Category Archives: tents

Suffering in Belgium

What? What do you want from me?

What?? What do you want from me?

I’m currently in the thrilling metropolis of Brussels but instead of doing what comes naturally – eating chocolate and waffles and drinking beer out of silly little glasses – I’m doing my familial duty. My brother, in collaboration with his wife I believe, succeeded in producing a second baby in the autumn which I’ve so far managed to avoid meeting through constraints of time, poverty and enthusiasm about children. I find that identifying conversational topics of mutual interest is a challenge with the under-threes; I’m not really comfortable with kids until they’re about, say, twenty-eight or twenty-nine.

Things got off to an unpromising start. I spent a night in London on the way down, where I went drinking with the department of Egypt and Sudan from the British Museum which is always a recipe for messy endings. I then watched a woman in the uniform of the Household Cavalry sing the theme to Skyfall to her horse (later I was unsure if this really happened, but have since been assured that it did), saw the queen, ate a kebab and slept (for about forty minutes) on a friend’s floor before getting the 6:50am Eurostar. I tried to use the journey to catch up on some sleep but only succeeded in waking up miserable and hungover in three different countries in the same morning.

Retreat beating on Horseguard's Parade; so much better on four pints, I wonder if that's how the queen manages

Retreat beating on Horseguard’s Parade; so much better on four pints, I wonder if that’s how the queen copes?

Against expectations, my brother has generated two children who look and behave almost precisely like all other human children, although like almost all other human parents he can’t be convinced they don’t possess special traits and abilities worthy of constant comment. I’ve spent most of the weekend trying to change the subject and not to use too many swear words. I was unsuccessful in both these efforts, my only achievement being to give myself a headache by gritting my teeth for three days.

I brought a miniature tent from Cairo. If only it could be properly sound-proofed. And locked.

I brought a miniature tent from Cairo. If only it could be properly sound-proofed. And locked.

Back in the land of archaeology, my summer digging plans in Turkey are becoming increasingly jeopardised by all the protests. Demanding basic political rights is all very well but no one thinks of the foreign freelance archaeologists whose livelihoods are threatened as a result. The Egyptian revolution left me stuck for two weeks freezing my arse off in a one-star Cairo hotel ordering in from Subway, running out of DVDs and watching the tanks go round and round and who needs that again? Fortunately I’ve been offered eight weeks work digging a big hole in the middle of London instead if Turkey gets silly, which has the advantages of better access to sushi, pubs and West End theatre than is available in Turkish Kurdistan.

Tents for our circus

Roll up! Roll up! Some of our workmen were concerned the Iranians might see this as mobilisation and send air strikes

Roll up, roll up! Some of our workmen were concerned the Iranians might see this as mobilisation and send air strikes

It’s a fine thing to relax in the shade on a hot sunny day, and not such a fine thing when a rainy squall dumps forty kilos of wet canvas on your head. It should have been obvious to all that acquiring three hundred square metres of sun shades for the site would make the weather hate us, but some of us here are on a steep learning curve. Of course, such an acreage of canvas can pack a hefty punch; my time at sea has taught me that one of our trench shades would be sufficient to get a two-to-three hundred tonne ship underway against a moderate swell, but sadly, among other things, the director is no seaman.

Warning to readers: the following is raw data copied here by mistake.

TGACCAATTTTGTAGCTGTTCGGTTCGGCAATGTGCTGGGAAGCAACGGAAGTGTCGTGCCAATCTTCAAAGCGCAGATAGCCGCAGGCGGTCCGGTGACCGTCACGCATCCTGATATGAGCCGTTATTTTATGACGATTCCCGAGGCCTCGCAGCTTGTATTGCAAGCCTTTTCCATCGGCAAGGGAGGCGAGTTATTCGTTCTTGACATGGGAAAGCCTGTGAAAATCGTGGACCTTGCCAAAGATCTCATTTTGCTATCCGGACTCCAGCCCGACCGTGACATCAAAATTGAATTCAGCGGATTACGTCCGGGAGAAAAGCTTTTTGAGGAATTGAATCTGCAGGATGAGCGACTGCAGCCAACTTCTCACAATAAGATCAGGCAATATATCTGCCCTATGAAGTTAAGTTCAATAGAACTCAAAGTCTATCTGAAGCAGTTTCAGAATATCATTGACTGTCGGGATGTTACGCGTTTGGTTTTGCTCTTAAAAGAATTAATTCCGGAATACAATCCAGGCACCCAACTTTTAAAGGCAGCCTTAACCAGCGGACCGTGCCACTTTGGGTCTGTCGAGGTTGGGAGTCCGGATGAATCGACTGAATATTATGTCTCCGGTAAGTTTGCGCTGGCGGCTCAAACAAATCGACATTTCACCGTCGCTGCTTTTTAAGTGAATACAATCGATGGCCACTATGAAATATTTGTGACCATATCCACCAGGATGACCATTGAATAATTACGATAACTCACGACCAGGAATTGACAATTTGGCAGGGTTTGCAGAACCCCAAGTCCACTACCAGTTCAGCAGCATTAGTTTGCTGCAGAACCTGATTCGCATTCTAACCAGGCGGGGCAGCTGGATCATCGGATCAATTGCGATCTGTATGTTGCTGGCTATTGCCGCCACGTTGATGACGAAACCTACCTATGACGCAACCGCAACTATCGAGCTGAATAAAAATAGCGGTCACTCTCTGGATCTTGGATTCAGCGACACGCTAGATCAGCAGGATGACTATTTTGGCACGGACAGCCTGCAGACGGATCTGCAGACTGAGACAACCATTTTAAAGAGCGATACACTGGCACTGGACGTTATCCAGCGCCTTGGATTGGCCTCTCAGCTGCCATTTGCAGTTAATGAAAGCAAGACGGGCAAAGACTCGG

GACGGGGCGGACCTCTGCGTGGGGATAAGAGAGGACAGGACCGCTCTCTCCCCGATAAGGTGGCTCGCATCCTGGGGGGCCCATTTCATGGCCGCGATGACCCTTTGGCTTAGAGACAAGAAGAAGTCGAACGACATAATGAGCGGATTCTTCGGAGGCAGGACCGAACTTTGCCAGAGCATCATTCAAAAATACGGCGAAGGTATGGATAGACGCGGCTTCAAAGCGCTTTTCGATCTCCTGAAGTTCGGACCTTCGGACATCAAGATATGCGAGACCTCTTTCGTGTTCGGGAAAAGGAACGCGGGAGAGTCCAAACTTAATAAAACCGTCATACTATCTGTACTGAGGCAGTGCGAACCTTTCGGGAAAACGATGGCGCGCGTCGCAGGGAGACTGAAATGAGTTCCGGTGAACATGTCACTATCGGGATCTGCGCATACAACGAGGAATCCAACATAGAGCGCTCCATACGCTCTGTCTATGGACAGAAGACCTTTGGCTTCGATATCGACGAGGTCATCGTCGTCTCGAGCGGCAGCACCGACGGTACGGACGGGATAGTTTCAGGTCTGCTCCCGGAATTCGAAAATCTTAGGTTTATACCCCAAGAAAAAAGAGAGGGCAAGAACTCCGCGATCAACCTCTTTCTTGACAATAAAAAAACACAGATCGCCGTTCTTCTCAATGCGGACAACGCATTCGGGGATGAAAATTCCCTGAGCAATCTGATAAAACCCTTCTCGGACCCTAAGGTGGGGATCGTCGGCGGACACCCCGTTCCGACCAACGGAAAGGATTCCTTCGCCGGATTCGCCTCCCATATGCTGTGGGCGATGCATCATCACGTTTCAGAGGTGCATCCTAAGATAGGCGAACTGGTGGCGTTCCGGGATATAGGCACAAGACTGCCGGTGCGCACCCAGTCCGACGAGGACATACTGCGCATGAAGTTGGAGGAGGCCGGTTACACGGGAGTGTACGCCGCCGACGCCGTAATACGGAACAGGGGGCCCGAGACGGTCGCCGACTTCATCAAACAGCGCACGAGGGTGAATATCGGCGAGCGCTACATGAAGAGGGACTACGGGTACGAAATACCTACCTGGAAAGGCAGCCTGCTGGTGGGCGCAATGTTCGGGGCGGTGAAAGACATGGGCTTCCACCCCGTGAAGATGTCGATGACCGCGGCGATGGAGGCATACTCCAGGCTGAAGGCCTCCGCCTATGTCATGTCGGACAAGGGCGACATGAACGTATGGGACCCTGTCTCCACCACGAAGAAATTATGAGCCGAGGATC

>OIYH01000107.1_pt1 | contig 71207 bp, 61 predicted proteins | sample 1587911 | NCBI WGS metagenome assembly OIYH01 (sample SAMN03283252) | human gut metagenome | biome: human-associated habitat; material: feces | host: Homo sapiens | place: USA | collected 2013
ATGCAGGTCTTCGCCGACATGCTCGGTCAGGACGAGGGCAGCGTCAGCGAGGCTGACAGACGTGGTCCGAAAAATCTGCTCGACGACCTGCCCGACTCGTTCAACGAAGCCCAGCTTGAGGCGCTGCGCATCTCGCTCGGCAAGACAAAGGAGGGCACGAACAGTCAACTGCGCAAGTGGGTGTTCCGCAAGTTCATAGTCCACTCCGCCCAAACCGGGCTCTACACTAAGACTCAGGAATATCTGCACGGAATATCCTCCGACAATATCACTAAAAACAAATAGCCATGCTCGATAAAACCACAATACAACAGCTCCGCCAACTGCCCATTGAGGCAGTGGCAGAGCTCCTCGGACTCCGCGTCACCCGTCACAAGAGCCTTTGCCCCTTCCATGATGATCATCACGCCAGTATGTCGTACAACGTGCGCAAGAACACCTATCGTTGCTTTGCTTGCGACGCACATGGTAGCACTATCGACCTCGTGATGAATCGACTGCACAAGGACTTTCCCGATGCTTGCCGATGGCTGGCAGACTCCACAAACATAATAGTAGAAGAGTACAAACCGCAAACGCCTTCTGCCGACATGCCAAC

Indeed, it was only yesterday I had a close call with the trench C shade. I wasn’t giving the situation my full attention, as I was on the phone to the co-director about how dangerous I thought the shades might be in wind, when out of the corner of my eye I saw the shade pole falling towards my head. I took a rapid step backwards as it fell in front of me, and then an even hastier one forwards to avoid the iron stake being propelled across the trench at the height of my vital organs by the corner of the sail. I would like to point out that such occurrences were not anticipated in the forty two page risk assessment (which included the possibility of nuclear war with Iran)

Oven [209] looking like a beetroot salad

Oven [209] looking like a beetroot salad

Murderous tendencies aside, the shades also fail on colour. I like bright things as much as the next five year old, but red and blue striped tents have their disadvantages; firstly in that they compound my constant suspicion that I’ve run away to join the circus, but secondly they cast a sickly light across proceedings that makes all the site photographs look purple.

It is Thursday night, the only night where we can sleep late in the morning so I must away to the fridge and our new stock of alcohol, obtained at great length from the only beer shop (locked garage) in Halabja (which, understandably, has perhaps had enough of poisons). It looked for a while that we’d have to get through the weekend sober. We were down to half a bottle of Iraqi made ‘Sir Henry’s London Dry Gin’ (cost: £2.50 per litre), which I have tested for nerve agents to be on the safe side.

Sir Henry's gin: unconventional warfare

Sir Henry’s gin: unconventional warfare